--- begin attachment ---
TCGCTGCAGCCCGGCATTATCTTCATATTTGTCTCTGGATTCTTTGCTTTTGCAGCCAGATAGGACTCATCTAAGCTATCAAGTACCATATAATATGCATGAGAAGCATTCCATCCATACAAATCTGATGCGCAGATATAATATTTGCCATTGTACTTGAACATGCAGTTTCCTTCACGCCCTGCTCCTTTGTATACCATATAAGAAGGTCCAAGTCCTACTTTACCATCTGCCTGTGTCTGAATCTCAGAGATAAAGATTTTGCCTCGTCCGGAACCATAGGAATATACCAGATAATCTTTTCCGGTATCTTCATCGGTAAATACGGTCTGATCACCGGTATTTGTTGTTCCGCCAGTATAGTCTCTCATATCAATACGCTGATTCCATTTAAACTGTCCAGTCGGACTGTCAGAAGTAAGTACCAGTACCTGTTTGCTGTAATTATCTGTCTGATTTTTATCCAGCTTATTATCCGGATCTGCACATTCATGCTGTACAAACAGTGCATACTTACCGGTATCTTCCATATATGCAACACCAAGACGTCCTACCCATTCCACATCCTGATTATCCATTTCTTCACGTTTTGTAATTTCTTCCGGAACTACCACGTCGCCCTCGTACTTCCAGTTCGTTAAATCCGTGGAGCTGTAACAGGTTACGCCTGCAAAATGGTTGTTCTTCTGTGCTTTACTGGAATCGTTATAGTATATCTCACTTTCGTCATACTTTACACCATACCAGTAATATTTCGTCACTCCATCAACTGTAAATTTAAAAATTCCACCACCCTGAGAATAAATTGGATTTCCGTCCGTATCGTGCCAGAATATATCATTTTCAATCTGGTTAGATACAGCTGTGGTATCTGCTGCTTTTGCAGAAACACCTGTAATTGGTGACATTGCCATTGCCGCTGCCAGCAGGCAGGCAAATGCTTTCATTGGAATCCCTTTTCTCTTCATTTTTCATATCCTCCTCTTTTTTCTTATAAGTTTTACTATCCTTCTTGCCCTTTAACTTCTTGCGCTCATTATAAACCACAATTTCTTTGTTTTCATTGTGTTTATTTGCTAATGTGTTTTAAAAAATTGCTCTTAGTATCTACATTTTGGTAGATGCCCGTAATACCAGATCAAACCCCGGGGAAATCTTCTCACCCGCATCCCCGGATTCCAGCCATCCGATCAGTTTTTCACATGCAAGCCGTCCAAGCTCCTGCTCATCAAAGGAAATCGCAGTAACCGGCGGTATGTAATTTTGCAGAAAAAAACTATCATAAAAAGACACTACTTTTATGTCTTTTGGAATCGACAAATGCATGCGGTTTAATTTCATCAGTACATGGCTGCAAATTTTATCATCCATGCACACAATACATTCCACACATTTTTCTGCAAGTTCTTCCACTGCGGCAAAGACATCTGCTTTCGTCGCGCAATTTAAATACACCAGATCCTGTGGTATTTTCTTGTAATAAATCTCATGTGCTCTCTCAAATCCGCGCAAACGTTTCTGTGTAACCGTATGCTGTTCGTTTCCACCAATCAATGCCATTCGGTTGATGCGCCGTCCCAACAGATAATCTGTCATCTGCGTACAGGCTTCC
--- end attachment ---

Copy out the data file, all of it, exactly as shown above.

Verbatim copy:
TCGCTGCAGCCCGGCATTATCTTCATATTTGTCTCTGGATTCTTTGCTTTTGCAGCCAGATAGGACTCATCTAAGCTATCAAGTACCATATAATATGCATGAGAAGCATTCCATCCATACAAATCTGATGCGCAGATATAATATTTGCCATTGTACTTGAACATGCAGTTTCCTTCACGCCCTGCTCCTTTGTATACCATATAAGAAGGTCCAAGTCCTACTTTACCATCTGCCTGTGTCTGAATCTCAGAGATAAAGATTTTGCCTCGTCCGGAACCATAGGAATATACCAGATAATCTTTTCCGGTATCTTCATCGGTAAATACGGTCTGATCACCGGTATTTGTTGTTCCGCCAGTATAGTCTCTCATATCAATACGCTGATTCCATTTAAACTGTCCAGTCGGACTGTCAGAAGTAAGTACCAGTACCTGTTTGCTGTAATTATCTGTCTGATTTTTATCCAGCTTATTATCCGGATCTGCACATTCATGCTGTACAAACAGTGCATACTTACCGGTATCTTCCATATATGCAACACCAAGACGTCCTACCCATTCCACATCCTGATTATCCATTTCTTCACGTTTTGTAATTTCTTCCGGAACTACCACGTCGCCCTCGTACTTCCAGTTCGTTAAATCCGTGGAGCTGTAACAGGTTACGCCTGCAAAATGGTTGTTCTTCTGTGCTTTACTGGAATCGTTATAGTATATCTCACTTTCGTCATACTTTACACCATACCAGTAATATTTCGTCACTCCATCAACTGTAAATTTAAAAATTCCACCACCCTGAGAATAAATTGGATTTCCGTCCGTATCGTGCCAGAATATATCATTTTCAATCTGGTTAGATACAGCTGTGGTATCTGCTGCTTTTGCAGAAACACCTGTAATTGGTGACATTGCCATTGCCGCTGCCAGCAGGCAGGCAAATGCTTTCATTGGAATCCCTTTTCTCTTCATTTTTCATATCCTCCTCTTTTTTCTTATAAGTTTTACTATCCTTCTTGCCCTTTAACTTCTTGCGCTCATTATAAACCACAATTTCTTTGTTTTCATTGTGTTTATTTGCTAATGTGTTTTAAAAAATTGCTCTTAGTATCTACATTTTGGTAGATGCCCGTAATACCAGATCAAACCCCGGGGAAATCTTCTCACCCGCATCCCCGGATTCCAGCCATCCGATCAGTTTTTCACATGCAAGCCGTCCAAGCTCCTGCTCATCAAAGGAAATCGCAGTAACCGGCGGTATGTAATTTTGCAGAAAAAAACTATCATAAAAAGACACTACTTTTATGTCTTTTGGAATCGACAAATGCATGCGGTTTAATTTCATCAGTACATGGCTGCAAATTTTATCATCCATGCACACAATACATTCCACACATTTTTCTGCAAGTTCTTCCACTGCGGCAAAGACATCTGCTTTCGTCGCGCAATTTAAATACACCAGATCCTGTGGTATTTTCTTGTAATAAATCTCATGTGCTCTCTCAAATCCGCGCAAACGTTTCTGTGTAACCGTATGCTGTTCGTTTCCACCAATCAATGCCATTCGGTTGATGCGCCGTCCCAACAGATAATCTGTCATCTGCGTACAGGCTTCC